The Regional Location of Indigenous and Foreign Manufacturing Establishments, 1929-1975 (Evidence from a repopulation of the Census of Industrial Production)
Professor Frank Barry, TCD, Michael Scholz, TCD
7 December 2023
Regional industrial location has been a matter of intense political interest throughout the history of the state. Details of the geographic distribution of manufacturing establishments are sparse however – particularly until close to EEC accession – as reporting of the relevant data from the Census of Industrial Production (CIP) was heavily constrained by the requirement to maintain firm-level confidentiality. Data pertaining to the location of individual industries are even scarcer. Our research identifies most of the manufacturing establishments with workforces of 100 or more in 1929 and at various dates through to 1975. Establishments of this size accounted for more than 50 per cent of the industrial employment recorded in the CIP and are of particular importance given the generally positive relationship between establishment size and average compensation. Repopulating the CIP allows us to analyse the regional distribution of industry in significantly greater detail than has been possible up to now.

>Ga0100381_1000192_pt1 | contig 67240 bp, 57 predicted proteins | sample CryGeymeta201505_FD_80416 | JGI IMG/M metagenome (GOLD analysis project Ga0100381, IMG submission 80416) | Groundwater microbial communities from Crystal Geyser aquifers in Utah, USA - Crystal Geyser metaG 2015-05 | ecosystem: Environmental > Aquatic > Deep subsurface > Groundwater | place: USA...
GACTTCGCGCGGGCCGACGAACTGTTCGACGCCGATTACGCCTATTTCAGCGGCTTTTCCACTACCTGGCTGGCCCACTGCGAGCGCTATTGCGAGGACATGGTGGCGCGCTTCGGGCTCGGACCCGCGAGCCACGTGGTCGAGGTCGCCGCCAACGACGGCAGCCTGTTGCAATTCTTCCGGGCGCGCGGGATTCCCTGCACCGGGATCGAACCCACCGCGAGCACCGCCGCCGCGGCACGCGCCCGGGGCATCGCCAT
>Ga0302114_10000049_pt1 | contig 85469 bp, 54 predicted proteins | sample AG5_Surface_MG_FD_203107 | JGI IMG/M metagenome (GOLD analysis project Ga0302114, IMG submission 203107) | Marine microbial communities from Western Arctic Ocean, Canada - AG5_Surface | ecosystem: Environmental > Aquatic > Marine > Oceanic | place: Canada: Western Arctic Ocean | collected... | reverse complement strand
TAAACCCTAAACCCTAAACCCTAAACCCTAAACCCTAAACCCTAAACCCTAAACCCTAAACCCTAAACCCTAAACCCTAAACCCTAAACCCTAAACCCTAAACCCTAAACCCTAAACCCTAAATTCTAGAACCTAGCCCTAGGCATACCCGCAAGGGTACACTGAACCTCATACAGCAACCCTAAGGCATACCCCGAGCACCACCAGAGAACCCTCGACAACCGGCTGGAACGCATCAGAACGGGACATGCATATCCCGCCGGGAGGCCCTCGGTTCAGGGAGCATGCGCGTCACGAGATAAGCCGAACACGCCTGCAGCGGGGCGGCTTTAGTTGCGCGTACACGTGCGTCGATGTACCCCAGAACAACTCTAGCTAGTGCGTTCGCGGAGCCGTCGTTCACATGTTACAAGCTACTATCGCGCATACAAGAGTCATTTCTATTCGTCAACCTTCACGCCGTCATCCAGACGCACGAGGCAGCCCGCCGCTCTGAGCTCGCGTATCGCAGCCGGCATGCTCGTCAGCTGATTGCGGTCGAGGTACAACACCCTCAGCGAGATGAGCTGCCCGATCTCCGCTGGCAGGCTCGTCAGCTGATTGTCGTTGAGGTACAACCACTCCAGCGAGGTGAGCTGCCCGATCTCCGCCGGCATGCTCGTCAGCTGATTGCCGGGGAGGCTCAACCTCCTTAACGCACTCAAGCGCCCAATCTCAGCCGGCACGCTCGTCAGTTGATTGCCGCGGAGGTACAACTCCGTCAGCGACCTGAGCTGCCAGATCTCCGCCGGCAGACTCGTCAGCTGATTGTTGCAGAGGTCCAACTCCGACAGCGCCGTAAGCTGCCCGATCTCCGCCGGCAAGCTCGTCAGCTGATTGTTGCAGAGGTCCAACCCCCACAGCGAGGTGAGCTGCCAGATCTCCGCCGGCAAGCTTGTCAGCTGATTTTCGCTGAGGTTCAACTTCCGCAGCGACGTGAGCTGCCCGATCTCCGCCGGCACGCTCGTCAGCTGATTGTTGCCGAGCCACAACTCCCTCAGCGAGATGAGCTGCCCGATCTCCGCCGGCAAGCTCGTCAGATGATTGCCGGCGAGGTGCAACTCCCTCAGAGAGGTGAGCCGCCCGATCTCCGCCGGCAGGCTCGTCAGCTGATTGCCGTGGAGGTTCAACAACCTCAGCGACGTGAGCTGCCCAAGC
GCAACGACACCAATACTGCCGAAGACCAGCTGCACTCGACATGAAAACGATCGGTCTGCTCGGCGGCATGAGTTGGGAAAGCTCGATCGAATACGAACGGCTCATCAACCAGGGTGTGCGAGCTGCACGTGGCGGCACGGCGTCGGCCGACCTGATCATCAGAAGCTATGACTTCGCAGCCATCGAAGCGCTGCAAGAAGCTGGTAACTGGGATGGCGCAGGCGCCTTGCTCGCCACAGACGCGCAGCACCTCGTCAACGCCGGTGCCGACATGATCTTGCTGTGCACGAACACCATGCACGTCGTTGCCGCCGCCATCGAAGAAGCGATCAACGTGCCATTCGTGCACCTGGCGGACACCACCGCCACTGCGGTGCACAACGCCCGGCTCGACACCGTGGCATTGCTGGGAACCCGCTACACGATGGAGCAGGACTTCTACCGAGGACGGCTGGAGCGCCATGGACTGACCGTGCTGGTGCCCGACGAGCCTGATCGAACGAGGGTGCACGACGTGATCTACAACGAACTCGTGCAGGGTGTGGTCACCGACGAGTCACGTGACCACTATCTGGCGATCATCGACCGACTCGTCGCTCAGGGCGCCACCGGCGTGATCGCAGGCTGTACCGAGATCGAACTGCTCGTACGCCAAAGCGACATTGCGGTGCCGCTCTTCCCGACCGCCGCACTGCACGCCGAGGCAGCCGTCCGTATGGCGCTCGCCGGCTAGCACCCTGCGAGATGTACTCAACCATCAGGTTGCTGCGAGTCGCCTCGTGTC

Distinctive Features of the Irish Banking Crisis
Professor Patrick Honohan, TCD
26 October 2023
The paper reviews the causes, evolution and resolution of the severe property-related macro-financial boom and bust that crippled the Irish economy 2008-13. Among the distinctive features were a blanket government guarantee of banking liabilities, a run on the national banking system financed by a supranational central bank, and a sovereign-bank funding-cost doom loop. There were missteps in both the private and official sectors, at home and abroad, as the authorities felt their way towards corrective policies that were ultimately effective.
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Three Necessary Actions Prior to Launch of Ireland’s Auto-Enrolment Retirement Saving Plan
Shane Whelan, UCD, Maeve Hally, UCD
25 May 2023